Ireland's trade surplus hits record high in June
IRELAND’S TRADE surplus hit a record in June, rising by 8 per cent to €4.08 billion. The seasonally adjusted gap between Ireland’s exports and imports for the month was the highest ever, while the non-adjusted surplus reached its highest level since June 2001.
However, the second quarter overall proved weaker than the first three months of the year.
Figures published yesterday by the Central Statistics Office show that the seasonally adjusted value of exports stood at €7.9 billion, up from €7.5 billion a month earlier. The value of imports was €3.8 billion in June.
For the full second quarter exports stood at €23 billion, down 1.2 per cent on the first quarter of the year. This adds to the evidence that goods exports are flattening out after a period of strong growth from the end of 2009.
In the first five months of the year exports rose by 6 per cent year-on-year to €38.6 billion, driven by a 14 per cent rise in the exports of medical and pharmaceutical products and a 7 per cent increase in organic chemicals. Dairy product exports increased by 47 per cent, or €217 million.
Over the five-month period the majority of Ireland’s overall exports – 52 per cent – went to the US, Belgium and Britain. Exports to Spain were 16 per cent lower.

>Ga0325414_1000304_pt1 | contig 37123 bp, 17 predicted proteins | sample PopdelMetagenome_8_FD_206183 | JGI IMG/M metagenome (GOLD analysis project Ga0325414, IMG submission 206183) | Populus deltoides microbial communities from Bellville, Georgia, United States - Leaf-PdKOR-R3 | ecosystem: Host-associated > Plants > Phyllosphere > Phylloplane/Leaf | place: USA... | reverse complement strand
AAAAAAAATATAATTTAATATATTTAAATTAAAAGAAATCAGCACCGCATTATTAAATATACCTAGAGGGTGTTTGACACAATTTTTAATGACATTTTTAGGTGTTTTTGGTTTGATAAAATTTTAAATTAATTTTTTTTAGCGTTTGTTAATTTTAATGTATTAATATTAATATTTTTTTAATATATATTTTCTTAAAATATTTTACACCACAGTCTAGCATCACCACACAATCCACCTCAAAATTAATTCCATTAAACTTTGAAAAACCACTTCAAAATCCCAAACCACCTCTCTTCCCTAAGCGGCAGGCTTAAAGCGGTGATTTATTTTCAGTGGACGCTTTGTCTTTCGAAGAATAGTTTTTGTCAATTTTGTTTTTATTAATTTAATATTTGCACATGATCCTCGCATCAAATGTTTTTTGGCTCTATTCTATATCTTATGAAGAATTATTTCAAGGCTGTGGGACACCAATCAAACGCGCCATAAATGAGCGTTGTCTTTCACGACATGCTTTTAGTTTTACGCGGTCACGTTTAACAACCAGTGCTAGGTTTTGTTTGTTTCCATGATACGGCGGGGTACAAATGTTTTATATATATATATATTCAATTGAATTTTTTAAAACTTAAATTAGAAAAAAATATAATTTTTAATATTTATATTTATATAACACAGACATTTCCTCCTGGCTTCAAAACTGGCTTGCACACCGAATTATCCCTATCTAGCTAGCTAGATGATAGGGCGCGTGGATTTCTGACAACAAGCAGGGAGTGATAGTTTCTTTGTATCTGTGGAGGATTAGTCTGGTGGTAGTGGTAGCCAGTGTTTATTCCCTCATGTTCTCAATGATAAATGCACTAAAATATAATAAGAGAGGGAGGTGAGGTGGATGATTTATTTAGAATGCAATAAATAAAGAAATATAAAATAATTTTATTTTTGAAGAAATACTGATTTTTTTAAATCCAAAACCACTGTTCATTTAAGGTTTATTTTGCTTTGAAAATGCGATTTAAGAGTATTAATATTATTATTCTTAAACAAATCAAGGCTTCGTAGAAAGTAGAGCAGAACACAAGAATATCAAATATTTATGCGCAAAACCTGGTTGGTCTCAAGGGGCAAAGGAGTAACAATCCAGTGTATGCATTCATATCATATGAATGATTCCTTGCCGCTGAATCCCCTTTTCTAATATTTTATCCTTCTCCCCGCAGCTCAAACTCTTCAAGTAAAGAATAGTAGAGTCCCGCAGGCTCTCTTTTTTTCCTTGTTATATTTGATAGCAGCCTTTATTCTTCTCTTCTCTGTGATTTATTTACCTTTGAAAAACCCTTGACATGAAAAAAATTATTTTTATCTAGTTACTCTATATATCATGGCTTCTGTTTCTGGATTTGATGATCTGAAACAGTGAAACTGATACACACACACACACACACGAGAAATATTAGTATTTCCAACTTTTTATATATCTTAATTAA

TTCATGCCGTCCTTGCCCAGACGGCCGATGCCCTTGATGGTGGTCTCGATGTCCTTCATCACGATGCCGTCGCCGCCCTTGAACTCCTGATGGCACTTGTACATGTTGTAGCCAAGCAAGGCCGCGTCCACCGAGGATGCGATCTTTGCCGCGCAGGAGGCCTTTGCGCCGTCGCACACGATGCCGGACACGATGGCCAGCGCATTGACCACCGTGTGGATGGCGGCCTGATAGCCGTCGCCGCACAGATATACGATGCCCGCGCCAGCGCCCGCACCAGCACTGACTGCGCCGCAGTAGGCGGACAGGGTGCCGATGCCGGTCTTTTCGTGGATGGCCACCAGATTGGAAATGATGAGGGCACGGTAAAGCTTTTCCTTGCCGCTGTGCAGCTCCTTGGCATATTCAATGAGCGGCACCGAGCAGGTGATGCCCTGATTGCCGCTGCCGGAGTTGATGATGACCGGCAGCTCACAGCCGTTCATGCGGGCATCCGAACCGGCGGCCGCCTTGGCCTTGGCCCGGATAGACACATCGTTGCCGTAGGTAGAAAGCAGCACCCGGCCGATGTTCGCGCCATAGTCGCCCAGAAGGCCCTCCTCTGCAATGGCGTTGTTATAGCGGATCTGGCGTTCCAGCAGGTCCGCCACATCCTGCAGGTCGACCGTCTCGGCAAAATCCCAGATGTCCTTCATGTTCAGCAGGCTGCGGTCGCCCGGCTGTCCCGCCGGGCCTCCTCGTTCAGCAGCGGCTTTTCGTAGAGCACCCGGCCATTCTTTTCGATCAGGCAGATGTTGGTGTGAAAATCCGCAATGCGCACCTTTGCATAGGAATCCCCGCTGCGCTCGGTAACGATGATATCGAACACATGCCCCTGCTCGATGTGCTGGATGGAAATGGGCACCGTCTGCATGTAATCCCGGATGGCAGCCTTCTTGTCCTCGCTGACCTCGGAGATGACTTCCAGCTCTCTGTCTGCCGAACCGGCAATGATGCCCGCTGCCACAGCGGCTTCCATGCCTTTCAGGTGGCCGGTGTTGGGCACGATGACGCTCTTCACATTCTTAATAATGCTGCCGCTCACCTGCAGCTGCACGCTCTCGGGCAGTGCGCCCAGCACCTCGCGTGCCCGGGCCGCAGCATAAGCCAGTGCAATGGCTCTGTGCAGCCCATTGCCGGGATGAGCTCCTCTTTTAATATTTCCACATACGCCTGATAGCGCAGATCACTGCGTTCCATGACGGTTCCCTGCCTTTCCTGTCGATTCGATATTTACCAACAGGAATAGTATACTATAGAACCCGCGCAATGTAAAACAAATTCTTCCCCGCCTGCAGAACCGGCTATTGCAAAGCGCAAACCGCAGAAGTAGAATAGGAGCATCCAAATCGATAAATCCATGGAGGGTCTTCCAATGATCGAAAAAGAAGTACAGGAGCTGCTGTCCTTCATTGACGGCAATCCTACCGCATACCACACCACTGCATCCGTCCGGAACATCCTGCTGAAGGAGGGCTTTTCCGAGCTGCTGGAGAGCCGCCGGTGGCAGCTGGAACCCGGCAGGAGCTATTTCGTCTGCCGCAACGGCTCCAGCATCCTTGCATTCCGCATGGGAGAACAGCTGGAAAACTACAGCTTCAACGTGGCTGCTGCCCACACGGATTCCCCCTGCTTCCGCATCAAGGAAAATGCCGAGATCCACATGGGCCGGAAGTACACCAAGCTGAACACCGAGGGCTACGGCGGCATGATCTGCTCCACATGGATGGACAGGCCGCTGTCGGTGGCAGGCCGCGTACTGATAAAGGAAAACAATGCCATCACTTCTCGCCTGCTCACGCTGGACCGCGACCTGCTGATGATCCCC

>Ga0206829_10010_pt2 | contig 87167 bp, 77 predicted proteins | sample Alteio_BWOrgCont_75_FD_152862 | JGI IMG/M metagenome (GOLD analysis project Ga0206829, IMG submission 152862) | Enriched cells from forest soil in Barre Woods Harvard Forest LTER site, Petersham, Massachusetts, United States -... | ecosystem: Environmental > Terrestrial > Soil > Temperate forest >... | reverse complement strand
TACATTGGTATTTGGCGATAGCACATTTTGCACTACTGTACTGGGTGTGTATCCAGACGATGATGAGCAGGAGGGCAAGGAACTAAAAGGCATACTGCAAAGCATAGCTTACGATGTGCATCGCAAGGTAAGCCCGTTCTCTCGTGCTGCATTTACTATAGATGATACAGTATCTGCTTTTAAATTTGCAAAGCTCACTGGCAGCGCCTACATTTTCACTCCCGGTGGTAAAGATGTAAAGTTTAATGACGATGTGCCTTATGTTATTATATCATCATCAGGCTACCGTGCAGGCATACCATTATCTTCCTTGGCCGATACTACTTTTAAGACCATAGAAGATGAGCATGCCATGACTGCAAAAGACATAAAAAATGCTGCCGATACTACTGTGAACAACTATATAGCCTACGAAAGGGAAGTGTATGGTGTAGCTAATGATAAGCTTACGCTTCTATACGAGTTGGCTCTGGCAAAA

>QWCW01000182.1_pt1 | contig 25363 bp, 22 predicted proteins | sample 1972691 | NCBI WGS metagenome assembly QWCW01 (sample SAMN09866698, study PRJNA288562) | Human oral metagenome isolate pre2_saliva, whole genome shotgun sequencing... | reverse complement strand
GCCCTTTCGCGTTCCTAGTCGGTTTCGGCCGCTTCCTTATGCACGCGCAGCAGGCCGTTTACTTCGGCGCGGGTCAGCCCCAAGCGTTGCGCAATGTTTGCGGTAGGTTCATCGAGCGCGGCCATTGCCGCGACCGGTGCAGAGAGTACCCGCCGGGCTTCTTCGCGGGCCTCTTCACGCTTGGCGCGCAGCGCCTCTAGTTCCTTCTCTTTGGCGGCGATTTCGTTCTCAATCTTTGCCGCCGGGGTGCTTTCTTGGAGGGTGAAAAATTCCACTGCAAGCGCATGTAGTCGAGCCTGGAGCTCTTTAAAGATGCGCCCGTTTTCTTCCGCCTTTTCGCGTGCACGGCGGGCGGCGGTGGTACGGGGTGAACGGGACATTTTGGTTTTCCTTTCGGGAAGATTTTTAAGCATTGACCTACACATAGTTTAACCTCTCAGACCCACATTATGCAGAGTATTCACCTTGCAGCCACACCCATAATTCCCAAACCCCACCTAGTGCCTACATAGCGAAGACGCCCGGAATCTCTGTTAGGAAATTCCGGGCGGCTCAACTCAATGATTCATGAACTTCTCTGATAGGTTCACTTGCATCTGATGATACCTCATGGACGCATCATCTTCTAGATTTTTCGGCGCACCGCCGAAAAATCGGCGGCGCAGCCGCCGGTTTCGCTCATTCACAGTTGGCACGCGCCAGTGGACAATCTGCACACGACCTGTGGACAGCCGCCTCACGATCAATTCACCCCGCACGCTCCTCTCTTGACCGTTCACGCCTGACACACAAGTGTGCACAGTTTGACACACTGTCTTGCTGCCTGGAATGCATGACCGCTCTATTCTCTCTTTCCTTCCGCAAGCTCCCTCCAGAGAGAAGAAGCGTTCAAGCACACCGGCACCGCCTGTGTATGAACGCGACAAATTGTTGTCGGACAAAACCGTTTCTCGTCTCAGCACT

Imports in the five months to the end of May were 12 per cent higher than in the same period in 2010, at €21.1 billion, with transport equipment increasing by 34 per cent and imports of medical and pharmaceutical products 22 per cent higher. Petroleum imports were 17 per cent or €305 million higher.
Minister for Enterprise Richard Bruton said the Government had devoted considerable effort to the food sector, which increased exports by 19 per cent, while other key export areas such as medical and pharmaceutical products grew at a very fast pace.
“These trade figures show what our entrepreneurs can achieve when the conditions are right and only encourage me further to pursue this agenda so that we can continue to support export-led growth and recovery.
“These are very welcome trends and show that Irish business is rising to the challenge of seeking out new markets and winning new business.
“These figures emphasise both the importance of trade to the economy and its potential to be a significant contributor to recovery.”
National Irish Bank’s chief economist Dr Ronnie -O’Toole said the figures showed only half the story.
“Merchandise goods account for only just over half of Irish exports, and today’s figures only relate to goods.
“Services exports growth have driven much of the export growth witnessed over the last decade, and the performance of this sector won’t be known until the national accounts data is released in September.”